Geographic Information Systems Stack Exchange is a question and answer site for cartographers, geographers and GIS professionals. It's 100% free, no registration required.

Sign up
Here's how it works:
  1. Anybody can ask a question
  2. Anybody can answer
  3. The best answers are voted up and rise to the top

i have a set of parcels in DWG file and i have the areas that should be in these parcels in an excel file, so i have to modify each parcel to match the area specified in the excel file with a moving the minimum of points of each parcel (polygone), i'm searching any tool to automate this process in GIS (autocad , arcgis , arcgis engine , postgis ..)

share|improve this question
Note that any software to produce cartograms will work. Because there is no unique solution, it would help to provide additional criteria (such as minimizing some measure of the maximum change that occurs among all parcels). However, automated changing of controlled data like parcel maps sounds like a really poor idea in general. – whuber Sep 21 '11 at 15:22
Agreed. Particularly with something like parcels. So they're all the right size now... is it OK that your processing has made the boundaries no longer touch? Probably not. – Paul Ramsey Sep 21 '11 at 19:24
up vote 4 down vote accepted

I agree with @whuber's comment that moving parcel geometry to try to match area values is a bad idea. Since GIS features and layers are only representative of "the real world" it is often difficult to make the digital geometry match the on-the-ground features.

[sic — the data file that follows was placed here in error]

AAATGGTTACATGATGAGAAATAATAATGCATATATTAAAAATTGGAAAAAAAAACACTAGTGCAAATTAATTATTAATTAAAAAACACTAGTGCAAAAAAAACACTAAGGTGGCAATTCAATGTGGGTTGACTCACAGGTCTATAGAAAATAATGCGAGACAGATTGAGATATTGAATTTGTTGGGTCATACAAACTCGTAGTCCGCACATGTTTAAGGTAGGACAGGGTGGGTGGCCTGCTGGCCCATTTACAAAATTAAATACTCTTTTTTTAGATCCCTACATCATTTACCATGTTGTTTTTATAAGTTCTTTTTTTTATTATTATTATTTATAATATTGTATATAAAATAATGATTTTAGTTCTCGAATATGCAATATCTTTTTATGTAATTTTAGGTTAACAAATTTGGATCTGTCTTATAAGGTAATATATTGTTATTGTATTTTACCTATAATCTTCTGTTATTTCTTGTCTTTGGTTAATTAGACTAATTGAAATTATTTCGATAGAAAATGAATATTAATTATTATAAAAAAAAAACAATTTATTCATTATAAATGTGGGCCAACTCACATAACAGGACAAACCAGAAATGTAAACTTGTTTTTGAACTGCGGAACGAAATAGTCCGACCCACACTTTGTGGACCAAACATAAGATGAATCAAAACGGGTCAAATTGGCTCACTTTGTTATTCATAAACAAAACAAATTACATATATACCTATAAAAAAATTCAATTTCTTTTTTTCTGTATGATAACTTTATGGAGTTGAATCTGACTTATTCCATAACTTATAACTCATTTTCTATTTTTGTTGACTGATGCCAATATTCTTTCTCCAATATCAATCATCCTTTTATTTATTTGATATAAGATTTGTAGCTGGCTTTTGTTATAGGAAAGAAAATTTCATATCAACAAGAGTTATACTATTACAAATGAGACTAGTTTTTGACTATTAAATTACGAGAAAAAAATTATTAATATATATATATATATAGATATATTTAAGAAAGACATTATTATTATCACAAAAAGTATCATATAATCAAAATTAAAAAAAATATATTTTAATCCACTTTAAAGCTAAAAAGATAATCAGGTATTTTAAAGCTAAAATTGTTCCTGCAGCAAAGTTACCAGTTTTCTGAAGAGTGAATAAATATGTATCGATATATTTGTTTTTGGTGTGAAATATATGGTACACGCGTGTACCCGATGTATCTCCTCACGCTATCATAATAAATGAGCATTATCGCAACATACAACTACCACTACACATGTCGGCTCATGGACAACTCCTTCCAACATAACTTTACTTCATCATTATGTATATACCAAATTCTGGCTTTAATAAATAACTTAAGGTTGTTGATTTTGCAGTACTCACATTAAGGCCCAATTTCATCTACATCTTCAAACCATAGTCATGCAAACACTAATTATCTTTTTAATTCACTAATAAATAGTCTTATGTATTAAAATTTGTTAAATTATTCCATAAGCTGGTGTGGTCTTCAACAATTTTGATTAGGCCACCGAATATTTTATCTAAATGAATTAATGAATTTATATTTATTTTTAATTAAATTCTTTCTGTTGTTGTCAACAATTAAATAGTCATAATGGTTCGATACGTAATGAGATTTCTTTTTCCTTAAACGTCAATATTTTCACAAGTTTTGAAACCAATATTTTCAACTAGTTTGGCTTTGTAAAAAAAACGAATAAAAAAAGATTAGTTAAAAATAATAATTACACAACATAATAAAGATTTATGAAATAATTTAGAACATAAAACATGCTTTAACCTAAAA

To me, your best bet is to stick with the geometries that are provided in the DWG (which were likely created using coordinate geometry input, or COGO, from "raw" legal descriptions) and simply attach the Excel values to the GIS features as an additional field. If you want to help users differentiate between on-the-ground values and digital values, consider creating something like "GIS_Acres" and "Legal_Acres" fields.

Definition: Coordinate Geometry (COGO)- A method of defining geometric features through the input of bearing and distance measurements. Coordinate Geometry (COGO) functions are typically used by land surveyors to enter traverses around spatial features such as parcels, to calculate precise locations and boundaries sing distances and bearings from reference points, and to define curves using a point location, radius, arc-length, and so on.

share|improve this answer

Your Answer


By posting your answer, you agree to the privacy policy and terms of service.

Not the answer you're looking for? Browse other questions tagged or ask your own question.